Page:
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Touring in Asia

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Touring in Asia

Old 04-19-11, 06:17 AM
  #26  
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I'm very confused about the whole Visa thing, some countries allow you to buy one on entry, others seem to require you get one from your country of residence (embassy)?
I hate paperwork, South America was SO easy this way
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Old 04-19-11, 09:52 PM
  #27  
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It is not currently possible to cycle from India to Thailand via Myanmar. Nor is it possible to enter Tibet from Nepal as an independent tourist. Cycling in Tibet requires accompanyment by tour guide and vehicle, which cost 4500USD for thirty days, as of last summer. Tibet may be closed to foreigners without notice, as was the case when I tried to arrange my trip last summer. I was cycling west in China, and ended up diverting to SE Asia and finished my tour in Singapore.
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Old 04-19-11, 11:33 PM
  #28  
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People in Thailand quite friendly with foreigners, and wasn't hard to find food & accommodation too.

As you can see in Mr.Philip journey : http://www.crazyguyonabike.com/doc/?..._id=6565&v=20u
His pictures from Thai MTB forum : http://www.thaimtb.com/forum/viewtop...f=193&t=285695

And for Thailand ,provinces and Indochina.You can buy bilingual language's maps from PN MAP(maps company in Thailand.)
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Old 04-20-11, 08:36 PM
  #29  
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Originally Posted by Mardmakarm View Post
People in Thailand quite friendly with foreigners, and wasn't hard to find food & accommodation too.

As you can see in Mr.Philip journey : http://www.crazyguyonabike.com/doc/?..._id=6565&v=20u
His pictures from Thai MTB forum : http://www.thaimtb.com/forum/viewtop...f=193&t=285695

And for Thailand ,provinces and Indochina.You can buy bilingual language's maps from PN MAP(maps company in Thailand.)

I was just reading your blog. How were you able to enter Tibet on bicycle by yourself?
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Old 04-20-11, 08:43 PM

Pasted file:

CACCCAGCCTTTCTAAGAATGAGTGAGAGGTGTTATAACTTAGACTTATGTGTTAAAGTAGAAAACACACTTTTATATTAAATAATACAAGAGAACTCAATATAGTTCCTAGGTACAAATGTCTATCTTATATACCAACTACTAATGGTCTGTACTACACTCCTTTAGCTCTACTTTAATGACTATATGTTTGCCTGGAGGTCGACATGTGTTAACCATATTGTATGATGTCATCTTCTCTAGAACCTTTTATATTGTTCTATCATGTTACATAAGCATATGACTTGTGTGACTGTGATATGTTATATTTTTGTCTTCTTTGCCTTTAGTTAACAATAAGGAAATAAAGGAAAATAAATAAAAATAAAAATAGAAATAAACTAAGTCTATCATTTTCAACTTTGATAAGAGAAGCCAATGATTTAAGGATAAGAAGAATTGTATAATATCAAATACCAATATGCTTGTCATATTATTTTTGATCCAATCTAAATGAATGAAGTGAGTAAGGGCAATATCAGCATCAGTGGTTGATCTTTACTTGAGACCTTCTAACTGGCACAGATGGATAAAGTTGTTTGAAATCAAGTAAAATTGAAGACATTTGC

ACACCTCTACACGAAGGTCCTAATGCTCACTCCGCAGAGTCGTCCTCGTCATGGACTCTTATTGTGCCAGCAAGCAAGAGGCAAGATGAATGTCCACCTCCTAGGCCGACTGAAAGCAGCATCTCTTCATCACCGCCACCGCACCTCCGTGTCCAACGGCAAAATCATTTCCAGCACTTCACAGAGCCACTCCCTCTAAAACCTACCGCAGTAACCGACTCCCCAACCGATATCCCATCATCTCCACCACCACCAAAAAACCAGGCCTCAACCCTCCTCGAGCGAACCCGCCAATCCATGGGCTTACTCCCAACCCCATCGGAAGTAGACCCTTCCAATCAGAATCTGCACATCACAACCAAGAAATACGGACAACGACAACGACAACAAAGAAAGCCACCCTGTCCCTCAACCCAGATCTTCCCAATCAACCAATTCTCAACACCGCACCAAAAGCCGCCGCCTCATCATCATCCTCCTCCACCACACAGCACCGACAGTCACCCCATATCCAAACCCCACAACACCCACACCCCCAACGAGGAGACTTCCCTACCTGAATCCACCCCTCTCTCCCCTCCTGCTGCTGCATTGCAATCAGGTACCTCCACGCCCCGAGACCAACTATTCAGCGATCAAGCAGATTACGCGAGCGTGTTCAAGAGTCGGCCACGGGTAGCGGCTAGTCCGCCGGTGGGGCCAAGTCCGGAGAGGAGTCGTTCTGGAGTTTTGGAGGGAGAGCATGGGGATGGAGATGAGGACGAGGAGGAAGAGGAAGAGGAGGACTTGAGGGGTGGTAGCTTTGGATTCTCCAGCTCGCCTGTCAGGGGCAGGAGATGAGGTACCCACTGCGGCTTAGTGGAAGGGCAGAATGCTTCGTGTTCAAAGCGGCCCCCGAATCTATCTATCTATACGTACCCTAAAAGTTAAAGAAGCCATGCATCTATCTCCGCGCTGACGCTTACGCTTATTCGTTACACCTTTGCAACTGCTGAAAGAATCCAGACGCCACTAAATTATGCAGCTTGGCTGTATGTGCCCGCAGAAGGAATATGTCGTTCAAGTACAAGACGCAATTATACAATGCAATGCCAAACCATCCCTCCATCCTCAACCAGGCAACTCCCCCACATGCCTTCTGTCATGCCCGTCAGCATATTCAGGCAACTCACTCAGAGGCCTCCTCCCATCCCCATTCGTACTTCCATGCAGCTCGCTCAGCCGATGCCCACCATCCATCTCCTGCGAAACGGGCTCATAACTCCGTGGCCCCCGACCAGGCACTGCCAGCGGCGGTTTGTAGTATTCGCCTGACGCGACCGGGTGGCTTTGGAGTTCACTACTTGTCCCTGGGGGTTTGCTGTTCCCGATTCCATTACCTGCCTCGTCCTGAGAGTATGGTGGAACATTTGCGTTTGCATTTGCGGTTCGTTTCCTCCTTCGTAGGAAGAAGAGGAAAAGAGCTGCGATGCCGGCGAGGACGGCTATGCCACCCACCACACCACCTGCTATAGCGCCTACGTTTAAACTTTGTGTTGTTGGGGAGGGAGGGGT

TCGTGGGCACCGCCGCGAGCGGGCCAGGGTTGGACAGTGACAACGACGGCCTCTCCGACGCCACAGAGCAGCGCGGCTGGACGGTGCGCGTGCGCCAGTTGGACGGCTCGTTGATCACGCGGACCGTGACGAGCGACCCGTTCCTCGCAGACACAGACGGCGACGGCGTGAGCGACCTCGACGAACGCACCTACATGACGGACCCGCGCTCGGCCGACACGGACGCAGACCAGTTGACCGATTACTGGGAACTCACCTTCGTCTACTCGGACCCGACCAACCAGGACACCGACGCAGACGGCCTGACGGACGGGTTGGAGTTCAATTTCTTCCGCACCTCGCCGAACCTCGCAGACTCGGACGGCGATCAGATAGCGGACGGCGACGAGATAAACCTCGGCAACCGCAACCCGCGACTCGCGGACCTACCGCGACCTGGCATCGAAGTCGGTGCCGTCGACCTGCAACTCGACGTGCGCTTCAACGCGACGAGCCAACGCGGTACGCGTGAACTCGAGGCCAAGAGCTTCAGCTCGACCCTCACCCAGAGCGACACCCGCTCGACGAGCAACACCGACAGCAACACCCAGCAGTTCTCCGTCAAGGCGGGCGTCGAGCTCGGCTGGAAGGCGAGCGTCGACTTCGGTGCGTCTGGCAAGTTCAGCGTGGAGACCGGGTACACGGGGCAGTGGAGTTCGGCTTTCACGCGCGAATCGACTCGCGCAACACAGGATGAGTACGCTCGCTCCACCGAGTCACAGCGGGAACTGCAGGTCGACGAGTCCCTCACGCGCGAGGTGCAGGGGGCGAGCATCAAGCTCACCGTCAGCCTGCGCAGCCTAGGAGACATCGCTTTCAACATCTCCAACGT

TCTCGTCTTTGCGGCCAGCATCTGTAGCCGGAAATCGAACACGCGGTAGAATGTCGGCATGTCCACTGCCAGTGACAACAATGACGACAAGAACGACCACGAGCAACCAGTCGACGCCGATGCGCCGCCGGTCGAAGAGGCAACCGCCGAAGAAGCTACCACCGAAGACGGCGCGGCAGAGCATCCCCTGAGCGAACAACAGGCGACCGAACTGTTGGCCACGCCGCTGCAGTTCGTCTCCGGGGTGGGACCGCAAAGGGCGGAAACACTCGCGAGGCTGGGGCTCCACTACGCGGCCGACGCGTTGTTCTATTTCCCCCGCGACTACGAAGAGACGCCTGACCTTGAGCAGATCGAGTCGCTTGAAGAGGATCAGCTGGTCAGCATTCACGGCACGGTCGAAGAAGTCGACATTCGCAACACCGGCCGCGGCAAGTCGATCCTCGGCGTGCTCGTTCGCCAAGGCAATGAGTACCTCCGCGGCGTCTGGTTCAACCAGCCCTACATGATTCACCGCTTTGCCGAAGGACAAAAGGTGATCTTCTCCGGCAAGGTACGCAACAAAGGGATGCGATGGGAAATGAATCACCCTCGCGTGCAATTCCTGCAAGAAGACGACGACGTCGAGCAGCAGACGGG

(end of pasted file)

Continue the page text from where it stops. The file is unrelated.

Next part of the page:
#30  
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That wasn't my blog, it's Mr. Philip Malone's blog which now in China.

You can read his blog to see how he ride from Thailand to Tibet, or e-mail to ask him about it.
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Old 04-20-11, 09:45 PM
  #31  
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Originally Posted by Yan View Post
It is not currently possible to cycle from India to Thailand via Myanmar. Nor is it possible to enter Tibet from Nepal as an independent tourist. Cycling in Tibet requires accompanyment by tour guide and vehicle, which cost 4500USD for thirty days, as of last summer. Tibet may be closed to foreigners without notice, as was the case when I tried to arrange my trip last summer. I was cycling west in China, and ended up diverting to SE Asia and finished my tour in Singapore.
I recommend taking a train across Tibet before you hop on a bicycle and decide to ride across it. I just don't know how you could do it and survive unless you were a native from Tibet with incredible survival skills and a herd of Yak with you. It is not difficult to imagine a native Tibetan coming across an abandoned bicycle with panniers next to a skeleton dressed in Western clothing clutching an empty canteen.

The postcards are pretty, but the land is unforgiving and formidable. You can travel for 100 miles without crossing water or people. No trees, almost no grass. When the wind blows, it can peel the skin off of a gorilla. Most of the roads are unimproved and poorly mapped; paths really that lead from nowhere and end nowhere.

The challenge would be close to Admiral Byrd going to the North Pole. Modern transportation can plant you right in the middle of nowhere, but you better have your planning, skill set, and tools absolutely flawless.
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Old 04-20-11, 10:23 PM
  #32  
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There's two cyclist from Thailand and Hong Kong travel from Thailand > Laos > China > Tibet, took months to get there and open a coffee shop and hotel for cyclist years ago.They also write a book in 2 version(I got Thai's language version, don't know another use English or China language.)

http://www.thaimtb.com/forum/viewtop...?f=56&t=250633

You may try to contact them and ask for detail how he get there.
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Old 04-20-11, 11:09 PM
  #33  
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Originally Posted by mike View Post
...The challenge would be close to Admiral Byrd going to the North Pole. Modern transportation can plant you right in the middle of nowhere, but you better have your planning, skill set, and tools absolutely flawless.